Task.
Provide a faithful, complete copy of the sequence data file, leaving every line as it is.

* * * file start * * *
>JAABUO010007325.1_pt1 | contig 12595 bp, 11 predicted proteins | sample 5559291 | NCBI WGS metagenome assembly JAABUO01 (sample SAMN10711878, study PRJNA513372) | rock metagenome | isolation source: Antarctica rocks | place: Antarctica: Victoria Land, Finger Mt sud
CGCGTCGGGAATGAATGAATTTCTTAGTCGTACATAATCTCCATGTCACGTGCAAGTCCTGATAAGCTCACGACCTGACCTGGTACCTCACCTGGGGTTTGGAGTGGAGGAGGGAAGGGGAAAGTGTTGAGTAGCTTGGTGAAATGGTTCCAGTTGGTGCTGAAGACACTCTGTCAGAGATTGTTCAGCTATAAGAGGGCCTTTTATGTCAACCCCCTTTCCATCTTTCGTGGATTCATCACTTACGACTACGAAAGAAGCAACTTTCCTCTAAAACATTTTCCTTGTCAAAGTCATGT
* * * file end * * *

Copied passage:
>JAABUO010007325.1_pt1 | contig 12595 bp, 11 predicted proteins | sample 5559291 | NCBI WGS metagenome assembly JAABUO01 (sample SAMN10711878, study PRJNA513372) | rock metagenome | isolation source: Antarctica rocks | place: Antarctica: Victoria Land, Finger Mt sud
CGCGTCGGGAATGAATGAATTTCTTAGTCGTACATAATCTCCATGTCACGTGCAAGTCCTGATAAGCTCACGACCTGACCTGGTACCTCACCTGGGGTTTGGAGTGGAGGAGGGAAGGGGAAAGTGTTGAGTAGCTTGGTGAAATGGTTCCAGTTGGTGCTGAAGACACTCTGTCAGAGATTGTTCAGCTATAAGAGGGCCTTTTATGTCAACCCCCTTTCCATCTTTCGTGGATTCATCACTTACGACTACGAAAGAAGCAACTTTCCTCTAAAACATTTTCCTTGTCAAAGTCATGT